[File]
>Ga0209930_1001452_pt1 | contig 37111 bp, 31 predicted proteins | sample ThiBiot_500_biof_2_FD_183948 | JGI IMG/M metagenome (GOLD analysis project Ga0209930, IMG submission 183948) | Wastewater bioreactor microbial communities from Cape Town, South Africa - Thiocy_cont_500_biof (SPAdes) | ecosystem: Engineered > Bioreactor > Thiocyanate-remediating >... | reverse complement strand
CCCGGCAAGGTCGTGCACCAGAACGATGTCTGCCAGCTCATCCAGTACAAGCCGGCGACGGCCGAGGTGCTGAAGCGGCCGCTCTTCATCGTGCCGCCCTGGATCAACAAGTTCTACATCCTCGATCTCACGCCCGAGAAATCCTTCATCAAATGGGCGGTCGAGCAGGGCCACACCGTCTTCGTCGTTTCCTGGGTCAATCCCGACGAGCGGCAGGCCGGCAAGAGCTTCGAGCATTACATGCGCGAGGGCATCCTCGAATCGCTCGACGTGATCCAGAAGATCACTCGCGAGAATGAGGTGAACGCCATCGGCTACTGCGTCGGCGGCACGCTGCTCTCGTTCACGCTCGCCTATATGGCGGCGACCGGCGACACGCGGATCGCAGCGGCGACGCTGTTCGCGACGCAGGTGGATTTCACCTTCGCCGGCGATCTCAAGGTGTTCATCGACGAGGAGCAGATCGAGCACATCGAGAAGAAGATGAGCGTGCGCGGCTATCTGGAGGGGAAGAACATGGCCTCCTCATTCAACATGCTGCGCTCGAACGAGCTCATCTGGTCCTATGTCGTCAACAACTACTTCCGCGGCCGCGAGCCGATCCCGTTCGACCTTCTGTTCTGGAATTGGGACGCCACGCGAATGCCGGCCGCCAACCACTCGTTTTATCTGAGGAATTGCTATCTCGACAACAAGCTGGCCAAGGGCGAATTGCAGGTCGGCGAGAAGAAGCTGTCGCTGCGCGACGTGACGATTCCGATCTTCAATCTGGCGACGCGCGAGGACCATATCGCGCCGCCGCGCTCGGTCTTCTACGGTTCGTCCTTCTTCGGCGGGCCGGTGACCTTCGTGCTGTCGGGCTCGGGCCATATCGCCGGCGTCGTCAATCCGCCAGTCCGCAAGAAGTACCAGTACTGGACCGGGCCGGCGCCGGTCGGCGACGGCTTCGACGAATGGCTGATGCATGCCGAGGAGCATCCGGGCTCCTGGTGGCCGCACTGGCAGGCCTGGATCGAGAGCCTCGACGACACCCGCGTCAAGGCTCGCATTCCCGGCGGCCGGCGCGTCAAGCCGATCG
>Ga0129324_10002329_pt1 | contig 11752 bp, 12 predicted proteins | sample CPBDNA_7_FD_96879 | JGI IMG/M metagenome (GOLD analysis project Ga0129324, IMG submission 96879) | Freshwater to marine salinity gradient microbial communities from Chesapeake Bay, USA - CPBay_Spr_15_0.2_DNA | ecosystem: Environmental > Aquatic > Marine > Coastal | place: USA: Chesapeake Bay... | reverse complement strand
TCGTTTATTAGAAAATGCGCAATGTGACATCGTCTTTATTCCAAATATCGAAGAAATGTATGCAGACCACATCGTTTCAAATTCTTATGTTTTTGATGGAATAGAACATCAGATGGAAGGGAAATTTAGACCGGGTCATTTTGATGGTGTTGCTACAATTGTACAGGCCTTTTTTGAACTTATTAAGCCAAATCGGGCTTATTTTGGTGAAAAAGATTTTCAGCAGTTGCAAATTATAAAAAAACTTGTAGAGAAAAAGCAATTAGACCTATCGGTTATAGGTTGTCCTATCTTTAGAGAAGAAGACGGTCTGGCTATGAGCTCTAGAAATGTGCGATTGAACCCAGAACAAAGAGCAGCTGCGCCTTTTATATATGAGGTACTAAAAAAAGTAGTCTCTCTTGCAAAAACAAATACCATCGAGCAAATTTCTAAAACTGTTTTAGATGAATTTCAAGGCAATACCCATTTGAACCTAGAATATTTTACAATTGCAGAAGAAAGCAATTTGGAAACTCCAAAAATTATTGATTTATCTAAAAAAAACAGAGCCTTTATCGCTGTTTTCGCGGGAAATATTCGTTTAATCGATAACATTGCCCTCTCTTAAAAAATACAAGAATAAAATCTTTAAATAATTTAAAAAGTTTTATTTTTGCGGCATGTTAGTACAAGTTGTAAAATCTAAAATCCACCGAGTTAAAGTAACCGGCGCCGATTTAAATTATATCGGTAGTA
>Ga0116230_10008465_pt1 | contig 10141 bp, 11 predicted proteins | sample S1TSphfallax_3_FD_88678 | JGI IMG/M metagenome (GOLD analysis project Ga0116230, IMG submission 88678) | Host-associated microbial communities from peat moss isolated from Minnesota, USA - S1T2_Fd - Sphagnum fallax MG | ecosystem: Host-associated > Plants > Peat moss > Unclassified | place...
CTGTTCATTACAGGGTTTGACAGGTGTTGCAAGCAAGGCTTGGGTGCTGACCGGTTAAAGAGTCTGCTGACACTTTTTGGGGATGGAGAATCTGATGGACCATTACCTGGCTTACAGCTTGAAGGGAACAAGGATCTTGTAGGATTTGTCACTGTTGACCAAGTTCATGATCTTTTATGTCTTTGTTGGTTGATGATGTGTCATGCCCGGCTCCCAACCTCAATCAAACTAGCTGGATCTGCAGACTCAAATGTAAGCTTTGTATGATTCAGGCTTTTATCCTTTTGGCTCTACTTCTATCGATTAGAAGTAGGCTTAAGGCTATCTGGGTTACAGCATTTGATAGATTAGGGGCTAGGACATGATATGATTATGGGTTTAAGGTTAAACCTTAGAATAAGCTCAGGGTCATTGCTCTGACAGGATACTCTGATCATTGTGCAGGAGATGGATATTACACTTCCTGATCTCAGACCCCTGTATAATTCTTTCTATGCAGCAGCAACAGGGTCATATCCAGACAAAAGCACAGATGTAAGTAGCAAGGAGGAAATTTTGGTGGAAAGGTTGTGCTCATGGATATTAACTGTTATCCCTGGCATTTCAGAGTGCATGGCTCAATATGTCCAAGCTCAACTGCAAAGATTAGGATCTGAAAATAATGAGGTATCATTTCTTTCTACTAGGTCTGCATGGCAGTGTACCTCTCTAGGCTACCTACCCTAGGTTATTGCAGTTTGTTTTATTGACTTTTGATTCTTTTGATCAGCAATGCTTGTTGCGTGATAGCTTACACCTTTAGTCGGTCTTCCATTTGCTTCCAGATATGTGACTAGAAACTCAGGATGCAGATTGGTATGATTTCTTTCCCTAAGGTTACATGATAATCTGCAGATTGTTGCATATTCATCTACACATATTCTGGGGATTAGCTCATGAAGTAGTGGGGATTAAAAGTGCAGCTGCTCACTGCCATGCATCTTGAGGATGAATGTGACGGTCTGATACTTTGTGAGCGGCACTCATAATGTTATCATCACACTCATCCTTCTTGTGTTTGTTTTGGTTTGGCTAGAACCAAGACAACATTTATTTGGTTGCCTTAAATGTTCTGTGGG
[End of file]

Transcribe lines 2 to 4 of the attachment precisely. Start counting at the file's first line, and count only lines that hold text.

CCCGGCAAGGTCGTGCACCAGAACGATGTCTGCCAGCTCATCCAGTACAAGCCGGCGACGGCCGAGGTGCTGAAGCGGCCGCTCTTCATCGTGCCGCCCTGGATCAACAAGTTCTACATCCTCGATCTCACGCCCGAGAAATCCTTCATCAAATGGGCGGTCGAGCAGGGCCACACCGTCTTCGTCGTTTCCTGGGTCAATCCCGACGAGCGGCAGGCCGGCAAGAGCTTCGAGCATTACATGCGCGAGGGCATCCTCGAATCGCTCGACGTGATCCAGAAGATCACTCGCGAGAATGAGGTGAACGCCATCGGCTACTGCGTCGGCGGCACGCTGCTCTCGTTCACGCTCGCCTATATGGCGGCGACCGGCGACACGCGGATCGCAGCGGCGACGCTGTTCGCGACGCAGGTGGATTTCACCTTCGCCGGCGATCTCAAGGTGTTCATCGACGAGGAGCAGATCGAGCACATCGAGAAGAAGATGAGCGTGCGCGGCTATCTGGAGGGGAAGAACATGGCCTCCTCATTCAACATGCTGCGCTCGAACGAGCTCATCTGGTCCTATGTCGTCAACAACTACTTCCGCGGCCGCGAGCCGATCCCGTTCGACCTTCTGTTCTGGAATTGGGACGCCACGCGAATGCCGGCCGCCAACCACTCGTTTTATCTGAGGAATTGCTATCTCGACAACAAGCTGGCCAAGGGCGAATTGCAGGTCGGCGAGAAGAAGCTGTCGCTGCGCGACGTGACGATTCCGATCTTCAATCTGGCGACGCGCGAGGACCATATCGCGCCGCCGCGCTCGGTCTTCTACGGTTCGTCCTTCTTCGGCGGGCCGGTGACCTTCGTGCTGTCGGGCTCGGGCCATATCGCCGGCGTCGTCAATCCGCCAGTCCGCAAGAAGTACCAGTACTGGACCGGGCCGGCGCCGGTCGGCGACGGCTTCGACGAATGGCTGATGCATGCCGAGGAGCATCCGGGCTCCTGGTGGCCGCACTGGCAGGCCTGGATCGAGAGCCTCGACGACACCCGCGTCAAGGCTCGCATTCCCGGCGGCCGGCGCGTCAAGCCGATCG
>Ga0129324_10002329_pt1 | contig 11752 bp, 12 predicted proteins | sample CPBDNA_7_FD_96879 | JGI IMG/M metagenome (GOLD analysis project Ga0129324, IMG submission 96879) | Freshwater to marine salinity gradient microbial communities from Chesapeake Bay, USA - CPBay_Spr_15_0.2_DNA | ecosystem: Environmental > Aquatic > Marine > Coastal | place: USA: Chesapeake Bay... | reverse complement strand
TCGTTTATTAGAAAATGCGCAATGTGACATCGTCTTTATTCCAAATATCGAAGAAATGTATGCAGACCACATCGTTTCAAATTCTTATGTTTTTGATGGAATAGAACATCAGATGGAAGGGAAATTTAGACCGGGTCATTTTGATGGTGTTGCTACAATTGTACAGGCCTTTTTTGAACTTATTAAGCCAAATCGGGCTTATTTTGGTGAAAAAGATTTTCAGCAGTTGCAAATTATAAAAAAACTTGTAGAGAAAAAGCAATTAGACCTATCGGTTATAGGTTGTCCTATCTTTAGAGAAGAAGACGGTCTGGCTATGAGCTCTAGAAATGTGCGATTGAACCCAGAACAAAGAGCAGCTGCGCCTTTTATATATGAGGTACTAAAAAAAGTAGTCTCTCTTGCAAAAACAAATACCATCGAGCAAATTTCTAAAACTGTTTTAGATGAATTTCAAGGCAATACCCATTTGAACCTAGAATATTTTACAATTGCAGAAGAAAGCAATTTGGAAACTCCAAAAATTATTGATTTATCTAAAAAAAACAGAGCCTTTATCGCTGTTTTCGCGGGAAATATTCGTTTAATCGATAACATTGCCCTCTCTTAAAAAATACAAGAATAAAATCTTTAAATAATTTAAAAAGTTTTATTTTTGCGGCATGTTAGTACAAGTTGTAAAATCTAAAATCCACCGAGTTAAAGTAACCGGCGCCGATTTAAATTATATCGGTAGTA